Lileks says:

There’s a scene in which Remy is trying to escape the kitchen; he passes a pot of soup, and can’t help go back a few times to add more ingredients. You see him think; you see his decisions in his posture and gestures. Not for a second do you think you’re watching a texture-wrapped wireframe. You buy it absolutely, and it has nothing to do with the voice, and if you think it would be better if Eddie Murphy or Jack Black voiced the character and the movie had more fart jokes and winking pop-culture references and ended with everyone singing “Mr. Roboto” or some other so-bad-it’s-even-worse song over the credits, fine.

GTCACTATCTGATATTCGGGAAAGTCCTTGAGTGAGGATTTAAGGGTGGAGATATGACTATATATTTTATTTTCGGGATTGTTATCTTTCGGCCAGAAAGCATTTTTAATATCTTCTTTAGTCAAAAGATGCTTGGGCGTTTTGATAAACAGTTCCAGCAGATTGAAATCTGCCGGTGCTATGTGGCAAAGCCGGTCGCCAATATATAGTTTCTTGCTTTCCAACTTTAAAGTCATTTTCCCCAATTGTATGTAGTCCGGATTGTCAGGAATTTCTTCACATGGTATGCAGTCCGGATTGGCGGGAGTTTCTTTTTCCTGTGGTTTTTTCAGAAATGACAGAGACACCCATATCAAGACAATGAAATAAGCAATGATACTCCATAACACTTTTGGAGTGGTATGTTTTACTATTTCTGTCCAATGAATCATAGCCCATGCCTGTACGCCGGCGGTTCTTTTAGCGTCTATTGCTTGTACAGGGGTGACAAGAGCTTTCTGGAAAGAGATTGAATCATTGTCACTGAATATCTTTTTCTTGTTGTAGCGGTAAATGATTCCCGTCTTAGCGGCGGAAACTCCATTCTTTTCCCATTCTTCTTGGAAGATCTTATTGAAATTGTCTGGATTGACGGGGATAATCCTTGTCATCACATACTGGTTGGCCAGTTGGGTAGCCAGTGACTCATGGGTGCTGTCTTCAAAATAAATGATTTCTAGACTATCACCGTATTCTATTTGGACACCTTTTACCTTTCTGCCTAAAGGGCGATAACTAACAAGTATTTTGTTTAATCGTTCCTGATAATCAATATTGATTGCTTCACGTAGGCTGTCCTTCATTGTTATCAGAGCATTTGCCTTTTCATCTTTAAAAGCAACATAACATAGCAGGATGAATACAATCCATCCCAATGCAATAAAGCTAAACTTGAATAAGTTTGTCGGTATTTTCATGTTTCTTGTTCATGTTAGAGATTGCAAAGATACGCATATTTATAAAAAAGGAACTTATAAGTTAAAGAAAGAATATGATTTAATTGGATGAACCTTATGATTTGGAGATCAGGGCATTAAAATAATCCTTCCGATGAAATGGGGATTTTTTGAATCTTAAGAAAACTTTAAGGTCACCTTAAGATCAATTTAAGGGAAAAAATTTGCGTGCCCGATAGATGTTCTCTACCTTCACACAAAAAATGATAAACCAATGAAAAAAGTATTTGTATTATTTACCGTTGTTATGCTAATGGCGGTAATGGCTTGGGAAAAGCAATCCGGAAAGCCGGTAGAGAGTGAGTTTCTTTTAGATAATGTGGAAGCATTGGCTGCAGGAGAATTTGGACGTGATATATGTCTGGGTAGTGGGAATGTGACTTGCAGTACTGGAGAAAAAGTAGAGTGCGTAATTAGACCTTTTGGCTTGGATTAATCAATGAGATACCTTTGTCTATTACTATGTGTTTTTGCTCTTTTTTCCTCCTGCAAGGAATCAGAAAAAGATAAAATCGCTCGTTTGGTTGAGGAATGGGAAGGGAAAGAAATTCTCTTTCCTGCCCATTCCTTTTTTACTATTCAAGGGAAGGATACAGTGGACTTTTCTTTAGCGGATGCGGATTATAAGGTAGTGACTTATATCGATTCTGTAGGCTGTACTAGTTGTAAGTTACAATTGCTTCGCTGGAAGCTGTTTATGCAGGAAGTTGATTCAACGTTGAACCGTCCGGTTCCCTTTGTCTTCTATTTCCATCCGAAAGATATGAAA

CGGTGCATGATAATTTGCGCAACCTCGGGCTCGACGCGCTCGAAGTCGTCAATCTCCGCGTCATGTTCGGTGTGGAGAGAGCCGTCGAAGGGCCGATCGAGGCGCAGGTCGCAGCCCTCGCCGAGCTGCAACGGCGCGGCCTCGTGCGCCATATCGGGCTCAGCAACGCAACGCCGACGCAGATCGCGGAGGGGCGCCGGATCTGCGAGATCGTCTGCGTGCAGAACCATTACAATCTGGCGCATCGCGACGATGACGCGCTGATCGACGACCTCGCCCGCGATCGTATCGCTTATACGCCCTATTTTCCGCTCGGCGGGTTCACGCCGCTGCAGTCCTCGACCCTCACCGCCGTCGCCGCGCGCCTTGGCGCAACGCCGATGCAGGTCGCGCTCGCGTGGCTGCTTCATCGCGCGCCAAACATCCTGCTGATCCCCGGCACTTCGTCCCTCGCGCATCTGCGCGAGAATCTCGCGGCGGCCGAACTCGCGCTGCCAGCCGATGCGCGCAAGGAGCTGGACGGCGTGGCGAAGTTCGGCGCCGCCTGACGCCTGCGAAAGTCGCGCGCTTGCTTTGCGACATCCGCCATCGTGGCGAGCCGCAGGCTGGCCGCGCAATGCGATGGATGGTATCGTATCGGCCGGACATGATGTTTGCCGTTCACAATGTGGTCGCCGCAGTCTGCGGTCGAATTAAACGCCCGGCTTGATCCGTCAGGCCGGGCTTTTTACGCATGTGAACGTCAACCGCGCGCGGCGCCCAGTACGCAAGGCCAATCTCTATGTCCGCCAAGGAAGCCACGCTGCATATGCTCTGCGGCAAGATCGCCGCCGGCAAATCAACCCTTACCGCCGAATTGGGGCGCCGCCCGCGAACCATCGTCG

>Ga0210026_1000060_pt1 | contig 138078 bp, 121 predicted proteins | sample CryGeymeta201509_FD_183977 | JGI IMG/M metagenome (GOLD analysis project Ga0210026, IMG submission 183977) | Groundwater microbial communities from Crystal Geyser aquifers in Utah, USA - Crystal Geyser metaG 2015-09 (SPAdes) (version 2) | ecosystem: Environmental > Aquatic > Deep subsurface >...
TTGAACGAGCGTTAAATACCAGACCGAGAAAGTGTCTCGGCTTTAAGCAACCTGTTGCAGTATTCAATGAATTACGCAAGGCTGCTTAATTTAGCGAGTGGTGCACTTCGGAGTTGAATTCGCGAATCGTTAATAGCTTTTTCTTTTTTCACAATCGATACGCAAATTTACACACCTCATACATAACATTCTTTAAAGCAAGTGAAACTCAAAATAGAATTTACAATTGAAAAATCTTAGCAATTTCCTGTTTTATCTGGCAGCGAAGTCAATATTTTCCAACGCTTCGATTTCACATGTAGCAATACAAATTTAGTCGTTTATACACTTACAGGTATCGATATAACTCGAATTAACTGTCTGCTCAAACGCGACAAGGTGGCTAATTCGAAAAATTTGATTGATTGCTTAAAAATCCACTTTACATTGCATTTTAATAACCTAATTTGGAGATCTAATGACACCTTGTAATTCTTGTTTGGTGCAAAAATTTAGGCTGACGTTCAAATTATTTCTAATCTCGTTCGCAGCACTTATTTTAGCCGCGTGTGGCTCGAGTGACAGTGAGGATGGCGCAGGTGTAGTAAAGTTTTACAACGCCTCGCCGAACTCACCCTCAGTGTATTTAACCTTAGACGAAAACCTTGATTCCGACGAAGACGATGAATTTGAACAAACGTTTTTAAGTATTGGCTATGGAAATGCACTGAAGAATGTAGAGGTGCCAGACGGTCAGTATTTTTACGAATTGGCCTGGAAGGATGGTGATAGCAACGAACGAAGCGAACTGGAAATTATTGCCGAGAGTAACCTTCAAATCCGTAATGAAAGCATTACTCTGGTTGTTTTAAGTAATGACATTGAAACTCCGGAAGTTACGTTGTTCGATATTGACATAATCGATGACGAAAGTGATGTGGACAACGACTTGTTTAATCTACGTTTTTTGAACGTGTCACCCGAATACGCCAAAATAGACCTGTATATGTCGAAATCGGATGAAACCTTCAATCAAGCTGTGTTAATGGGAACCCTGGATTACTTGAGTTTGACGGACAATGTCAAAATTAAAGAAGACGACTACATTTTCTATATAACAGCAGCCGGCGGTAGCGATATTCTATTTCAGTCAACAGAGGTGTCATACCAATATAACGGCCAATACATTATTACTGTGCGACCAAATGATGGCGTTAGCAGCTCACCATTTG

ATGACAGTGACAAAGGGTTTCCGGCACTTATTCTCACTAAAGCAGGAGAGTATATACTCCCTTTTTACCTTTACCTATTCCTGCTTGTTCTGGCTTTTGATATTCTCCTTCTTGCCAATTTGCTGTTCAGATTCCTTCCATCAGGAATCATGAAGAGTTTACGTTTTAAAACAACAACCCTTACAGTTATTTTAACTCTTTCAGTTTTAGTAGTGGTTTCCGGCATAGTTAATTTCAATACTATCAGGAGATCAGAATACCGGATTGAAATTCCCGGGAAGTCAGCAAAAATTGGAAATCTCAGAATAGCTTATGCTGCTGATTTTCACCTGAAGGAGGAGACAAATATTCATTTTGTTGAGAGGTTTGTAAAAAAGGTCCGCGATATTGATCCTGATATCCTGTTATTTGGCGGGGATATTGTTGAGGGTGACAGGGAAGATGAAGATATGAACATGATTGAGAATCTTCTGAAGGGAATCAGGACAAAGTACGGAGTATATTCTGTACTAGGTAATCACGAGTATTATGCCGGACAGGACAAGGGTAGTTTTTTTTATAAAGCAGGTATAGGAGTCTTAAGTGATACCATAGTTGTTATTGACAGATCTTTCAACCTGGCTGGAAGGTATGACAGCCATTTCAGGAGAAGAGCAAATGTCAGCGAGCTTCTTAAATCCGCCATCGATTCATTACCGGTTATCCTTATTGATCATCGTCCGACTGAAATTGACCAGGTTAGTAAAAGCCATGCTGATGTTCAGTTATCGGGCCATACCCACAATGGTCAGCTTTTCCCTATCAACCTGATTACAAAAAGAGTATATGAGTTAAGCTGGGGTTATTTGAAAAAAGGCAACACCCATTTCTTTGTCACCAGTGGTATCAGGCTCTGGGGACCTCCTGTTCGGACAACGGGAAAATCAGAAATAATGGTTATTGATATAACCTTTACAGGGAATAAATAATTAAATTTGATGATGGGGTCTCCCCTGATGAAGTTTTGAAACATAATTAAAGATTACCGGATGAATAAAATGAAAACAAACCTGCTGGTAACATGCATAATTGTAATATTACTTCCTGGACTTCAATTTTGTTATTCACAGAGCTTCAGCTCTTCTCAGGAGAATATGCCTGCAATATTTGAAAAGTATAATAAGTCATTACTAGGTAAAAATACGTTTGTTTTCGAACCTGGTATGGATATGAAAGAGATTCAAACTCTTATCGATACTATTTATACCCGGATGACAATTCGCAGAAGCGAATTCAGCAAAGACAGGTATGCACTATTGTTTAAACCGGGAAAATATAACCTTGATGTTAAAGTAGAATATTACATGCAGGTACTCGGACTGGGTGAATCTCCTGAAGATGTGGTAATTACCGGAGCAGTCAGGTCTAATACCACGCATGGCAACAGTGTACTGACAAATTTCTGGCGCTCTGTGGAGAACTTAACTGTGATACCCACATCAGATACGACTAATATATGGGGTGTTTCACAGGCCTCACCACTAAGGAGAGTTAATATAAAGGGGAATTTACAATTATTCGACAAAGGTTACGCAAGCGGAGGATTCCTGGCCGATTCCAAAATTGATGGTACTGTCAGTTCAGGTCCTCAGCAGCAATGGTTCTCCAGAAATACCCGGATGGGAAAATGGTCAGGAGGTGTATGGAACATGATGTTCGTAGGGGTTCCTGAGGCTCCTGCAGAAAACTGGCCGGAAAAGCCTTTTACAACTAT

There's something about Pixar movies that I think I only grasp in the five minutes after the movie's over, and afterwards it slips out of mind. That something is all the little "bits" of physical comedy that I store up during the watching, after which I want to turn to my friends in the still-darkened theater and say "Hey, remember that one bit where...?" These are places where the particular form of acting or movement or visual gaggery was memorable in its own right. Not the big plot points or the showstopping scenes, but the moments of pure concentrated insight into how people act and interact with the world around them, stuff that brings out my inner Chris Farley, like: "You know when they're back in the meat locker and he rips off his smock and he's all covered in rat bites, and the way he goes AAaahhghhh! AAAAAHHHGGH! And the way he waves his arms around, and expression on his face—remember? ...That was awesome!" Or "Hey, remember the way the spaghetti shakes out of the box?" Or "Did you see that little Well, you know... acquiescent shrug and eye-roll, when he asks Remy whether he can cook?" And you sit there in the aisle blocking traffic for the next five minutes just reliving the moments that you want to keep yourself from forgetting, even though you know you will by the time you get home. No reviewer can capture that kind of feeling, that enthusiasm for a craft brought so exuberantly to life that describing it in the same space you'd last week used for Wild Hogs or Evan Almighty just seems, well, wrong.